Tesla’s share in the auto market is now around 2%

I recently published an article on how Tesla’s share in the electric vehicle (BEV) market has changed over the past couple of years. Despite the fact that Tesla’s deliveries grew 180% from Q2 2020 to Q2 2022, the company’s share of the BEV market dropped from 25.1% in Q2 2020 to 15.6% in second quarter of 2022 (combining the markets of China, the United States and Europe). The data came from Troy Teslike.

Complaint no. 1 I received for writing about the data (which I can’t say to expect) was that Tesla’s share of the general automotive market has grown even as its BEV market share has decreased and its BEV market share has it does not matter. The argument was that the only thing that matters is Tesla’s share in the overall market. (I definitely disagree, but I won’t talk about it here Do I agree that Tesla’s share in the overall automotive market is very interesting and important.) I assume Troy received the same claims and complaints I received, leading him to post the following tweet.

As the tweet above shows, Tesla’s share in the general auto market also declined slightly in the last quarter. There are some probable reasons for this. For one, Tesla had the closure of factories or production lines in the second quarter which reduced Tesla’s production. Additionally, auto companies have begun to recover somewhat from the supply chain crises they have faced. With other automakers seeing their production increase as Tesla’s production stopped or declined for a period of time, the clear result has been a drop in Tesla’s market share.

Let’s take a closer look at the data, though.

Image © Troy Teslike

In the United States, Tesla’s market share remained nearly stable after rapidly climbing from a market share of around 2% to 3.5%. It only dropped slightly from the automotive market share of 3.5% in the fourth quarter of 2021 to 3.4% in the second quarter of 2022.

Likewise, after a steady increase in China’s automotive market share from Q2 2020 (0.6%) to Q1 2022 (2.0%), Tesla increased slightly in Q2 2022 and fell at 1.9%. Again, this is a minimal drop and could be explained by some temporary production issues.

But in Europe the change has been dramatic. Tesla climbed to 2.1% of the European auto market by the fourth quarter of 2021 (and also in the first quarter of 2022), with a steady increase from 0.7% in the second quarter of 2022. But in the second quarter by 2022, nearly all of that gain was lost when Tesla dropped to 0.9% of the auto market.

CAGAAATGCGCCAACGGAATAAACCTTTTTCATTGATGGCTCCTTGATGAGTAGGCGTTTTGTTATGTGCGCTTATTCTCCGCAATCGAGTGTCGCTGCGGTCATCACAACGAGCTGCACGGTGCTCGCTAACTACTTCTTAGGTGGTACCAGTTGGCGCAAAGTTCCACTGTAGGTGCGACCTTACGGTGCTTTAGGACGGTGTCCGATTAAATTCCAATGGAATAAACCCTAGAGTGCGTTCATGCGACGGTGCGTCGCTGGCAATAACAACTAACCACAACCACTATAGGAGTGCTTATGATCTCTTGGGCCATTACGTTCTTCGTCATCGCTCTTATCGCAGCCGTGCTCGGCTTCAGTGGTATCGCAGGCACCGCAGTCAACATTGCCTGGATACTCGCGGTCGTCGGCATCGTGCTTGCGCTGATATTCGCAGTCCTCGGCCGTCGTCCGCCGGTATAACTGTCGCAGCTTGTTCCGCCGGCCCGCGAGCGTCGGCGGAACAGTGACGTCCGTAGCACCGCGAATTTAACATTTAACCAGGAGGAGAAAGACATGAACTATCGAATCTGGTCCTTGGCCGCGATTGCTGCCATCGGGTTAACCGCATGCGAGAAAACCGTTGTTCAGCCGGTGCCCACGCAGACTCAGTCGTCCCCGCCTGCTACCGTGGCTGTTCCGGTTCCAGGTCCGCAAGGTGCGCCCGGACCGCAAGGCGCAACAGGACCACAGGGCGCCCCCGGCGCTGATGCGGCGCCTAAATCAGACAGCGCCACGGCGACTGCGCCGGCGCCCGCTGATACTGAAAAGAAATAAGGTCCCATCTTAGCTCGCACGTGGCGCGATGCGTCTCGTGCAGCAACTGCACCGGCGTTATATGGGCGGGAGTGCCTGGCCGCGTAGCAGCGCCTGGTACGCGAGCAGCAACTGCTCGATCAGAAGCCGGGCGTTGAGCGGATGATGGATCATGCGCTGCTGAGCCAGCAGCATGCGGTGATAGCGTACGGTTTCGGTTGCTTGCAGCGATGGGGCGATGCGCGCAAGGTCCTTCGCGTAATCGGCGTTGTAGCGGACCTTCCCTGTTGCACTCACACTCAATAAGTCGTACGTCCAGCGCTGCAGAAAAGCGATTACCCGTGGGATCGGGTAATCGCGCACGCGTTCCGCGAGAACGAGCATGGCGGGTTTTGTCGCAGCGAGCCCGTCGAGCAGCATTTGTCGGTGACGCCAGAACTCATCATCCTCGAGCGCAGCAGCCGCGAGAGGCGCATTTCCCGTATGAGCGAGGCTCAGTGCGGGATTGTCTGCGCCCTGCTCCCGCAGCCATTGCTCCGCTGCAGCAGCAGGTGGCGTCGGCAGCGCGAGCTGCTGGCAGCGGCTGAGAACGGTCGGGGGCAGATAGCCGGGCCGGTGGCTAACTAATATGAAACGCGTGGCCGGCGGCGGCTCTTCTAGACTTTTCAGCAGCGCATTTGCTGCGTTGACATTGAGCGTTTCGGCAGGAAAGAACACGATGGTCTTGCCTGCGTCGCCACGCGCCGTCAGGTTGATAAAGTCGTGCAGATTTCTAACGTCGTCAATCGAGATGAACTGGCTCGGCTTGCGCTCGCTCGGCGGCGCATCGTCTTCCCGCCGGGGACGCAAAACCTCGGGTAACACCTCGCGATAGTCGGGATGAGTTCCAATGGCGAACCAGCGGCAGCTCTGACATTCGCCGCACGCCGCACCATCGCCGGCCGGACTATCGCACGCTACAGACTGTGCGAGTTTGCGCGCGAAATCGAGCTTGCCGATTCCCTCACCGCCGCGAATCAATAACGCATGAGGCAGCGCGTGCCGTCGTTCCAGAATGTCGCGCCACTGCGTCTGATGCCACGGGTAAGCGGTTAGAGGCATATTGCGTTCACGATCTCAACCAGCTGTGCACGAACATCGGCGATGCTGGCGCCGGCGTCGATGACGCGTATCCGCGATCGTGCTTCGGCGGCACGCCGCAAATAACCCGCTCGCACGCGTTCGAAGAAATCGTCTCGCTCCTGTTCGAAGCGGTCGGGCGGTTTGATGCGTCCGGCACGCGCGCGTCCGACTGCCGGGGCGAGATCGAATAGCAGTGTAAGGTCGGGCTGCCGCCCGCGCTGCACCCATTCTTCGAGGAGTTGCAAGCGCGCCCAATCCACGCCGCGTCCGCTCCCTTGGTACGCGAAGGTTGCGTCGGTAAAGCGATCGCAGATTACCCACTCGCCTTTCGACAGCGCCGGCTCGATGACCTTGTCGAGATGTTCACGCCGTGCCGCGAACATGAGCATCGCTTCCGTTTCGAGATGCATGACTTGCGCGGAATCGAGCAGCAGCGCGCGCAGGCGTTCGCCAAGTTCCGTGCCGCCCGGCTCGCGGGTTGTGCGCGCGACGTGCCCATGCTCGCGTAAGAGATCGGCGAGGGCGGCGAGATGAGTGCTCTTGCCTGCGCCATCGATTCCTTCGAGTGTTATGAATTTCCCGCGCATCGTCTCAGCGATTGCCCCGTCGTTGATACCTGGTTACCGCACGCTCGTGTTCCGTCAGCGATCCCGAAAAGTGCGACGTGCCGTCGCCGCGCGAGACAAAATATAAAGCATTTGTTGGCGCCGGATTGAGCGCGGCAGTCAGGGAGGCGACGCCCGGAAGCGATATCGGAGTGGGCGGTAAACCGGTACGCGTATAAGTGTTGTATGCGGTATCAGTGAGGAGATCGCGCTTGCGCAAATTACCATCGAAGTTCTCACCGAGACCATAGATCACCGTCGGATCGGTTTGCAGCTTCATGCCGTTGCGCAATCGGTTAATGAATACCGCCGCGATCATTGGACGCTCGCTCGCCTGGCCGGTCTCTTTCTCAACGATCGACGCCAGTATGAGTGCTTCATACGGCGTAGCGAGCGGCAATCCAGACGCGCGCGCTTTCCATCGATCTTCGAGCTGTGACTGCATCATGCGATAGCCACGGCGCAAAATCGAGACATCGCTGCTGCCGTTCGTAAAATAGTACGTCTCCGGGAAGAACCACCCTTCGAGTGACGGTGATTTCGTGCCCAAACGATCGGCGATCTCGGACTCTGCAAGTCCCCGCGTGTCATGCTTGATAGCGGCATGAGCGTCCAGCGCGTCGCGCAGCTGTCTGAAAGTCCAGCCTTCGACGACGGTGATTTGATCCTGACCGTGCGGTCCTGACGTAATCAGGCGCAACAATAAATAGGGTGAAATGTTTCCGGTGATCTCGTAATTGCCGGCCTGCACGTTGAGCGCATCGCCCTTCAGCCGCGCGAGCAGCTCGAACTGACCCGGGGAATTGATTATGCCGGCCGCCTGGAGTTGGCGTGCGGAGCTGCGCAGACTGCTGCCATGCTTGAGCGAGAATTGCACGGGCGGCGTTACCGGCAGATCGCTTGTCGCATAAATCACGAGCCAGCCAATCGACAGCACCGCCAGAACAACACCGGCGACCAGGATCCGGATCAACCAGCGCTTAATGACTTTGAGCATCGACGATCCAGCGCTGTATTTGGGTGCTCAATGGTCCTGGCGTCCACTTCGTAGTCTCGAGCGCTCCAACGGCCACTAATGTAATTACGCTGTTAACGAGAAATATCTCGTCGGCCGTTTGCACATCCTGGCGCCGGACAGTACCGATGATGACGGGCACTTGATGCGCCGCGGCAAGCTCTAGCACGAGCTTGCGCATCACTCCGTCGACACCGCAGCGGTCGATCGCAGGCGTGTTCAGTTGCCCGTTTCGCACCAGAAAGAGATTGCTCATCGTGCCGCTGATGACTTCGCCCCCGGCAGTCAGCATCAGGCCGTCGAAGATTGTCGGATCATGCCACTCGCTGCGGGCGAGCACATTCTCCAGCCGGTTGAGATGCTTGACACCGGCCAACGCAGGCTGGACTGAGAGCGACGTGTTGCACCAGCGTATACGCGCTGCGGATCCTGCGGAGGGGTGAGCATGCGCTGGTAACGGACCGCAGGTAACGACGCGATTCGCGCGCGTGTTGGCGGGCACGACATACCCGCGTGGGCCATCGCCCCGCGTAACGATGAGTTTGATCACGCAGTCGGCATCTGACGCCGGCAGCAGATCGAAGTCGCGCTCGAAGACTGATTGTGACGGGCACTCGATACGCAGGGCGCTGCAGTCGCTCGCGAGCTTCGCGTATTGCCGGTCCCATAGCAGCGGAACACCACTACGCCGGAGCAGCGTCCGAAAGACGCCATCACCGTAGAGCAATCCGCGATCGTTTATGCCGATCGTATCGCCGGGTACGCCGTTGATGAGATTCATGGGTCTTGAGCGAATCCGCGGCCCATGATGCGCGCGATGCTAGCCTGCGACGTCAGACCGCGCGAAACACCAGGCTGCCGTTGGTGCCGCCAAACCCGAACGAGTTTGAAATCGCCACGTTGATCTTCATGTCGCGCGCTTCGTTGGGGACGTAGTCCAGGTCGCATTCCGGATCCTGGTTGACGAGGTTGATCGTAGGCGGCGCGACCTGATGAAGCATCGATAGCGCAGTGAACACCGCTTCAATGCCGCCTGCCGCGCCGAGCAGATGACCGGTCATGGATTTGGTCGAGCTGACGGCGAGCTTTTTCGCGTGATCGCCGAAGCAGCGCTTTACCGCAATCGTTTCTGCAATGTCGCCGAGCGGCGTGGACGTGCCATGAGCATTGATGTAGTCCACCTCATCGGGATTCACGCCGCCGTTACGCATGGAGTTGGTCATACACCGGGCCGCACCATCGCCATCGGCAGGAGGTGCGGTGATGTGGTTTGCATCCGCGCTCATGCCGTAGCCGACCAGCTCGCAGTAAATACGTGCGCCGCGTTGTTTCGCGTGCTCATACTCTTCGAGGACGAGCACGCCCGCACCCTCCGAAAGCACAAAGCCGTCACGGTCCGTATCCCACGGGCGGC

Image © Troy Teslike

We certainly don’t know where things will go in the future. Aside from the potential explanations for the decline in market share described above, it could also be argued that Tesla has begun shipping vehicles (or at least more models) to several new markets. However, that said, Tesla historically would not expand to such new markets if it had too much demand in existing markets. But turning it around once again, customers in some of these markets have been waiting years for their vehicles, and Tesla needs to strike the right balance between serving people in new markets and extending wait times in established ones (if waiting times are to be). really be extended).

Looking back doesn’t necessarily help us look forward. Sometimes looking back can be deceptive. In a year we will see more how recent quarters affect general trends. If the overall automotive market picks up a lot when automotive chip problems and other supply chain challenges are resolved, Tesla may have a hard time climbing the market share ladder. However, if Tesla quickly resolves some of its manufacturing bottlenecks and significantly increases production at its new plants, Giga Texas and Giga Berlin, it could rise again. We will see.

The bottom line for now, however, is that Tesla’s market share in the US, China and Europe combined was 2.1% in the second quarter of 2022, down slightly from 2.3% in the fourth quarter. of 2021 and 2.4% in the first quarter of 2022, but up significantly from 0.8% two years earlier in the second quarter of 2020. Looking at the big picture, Tesla looks pretty good. And if you focused on revenue and net profit, it would definitely be even better.

 

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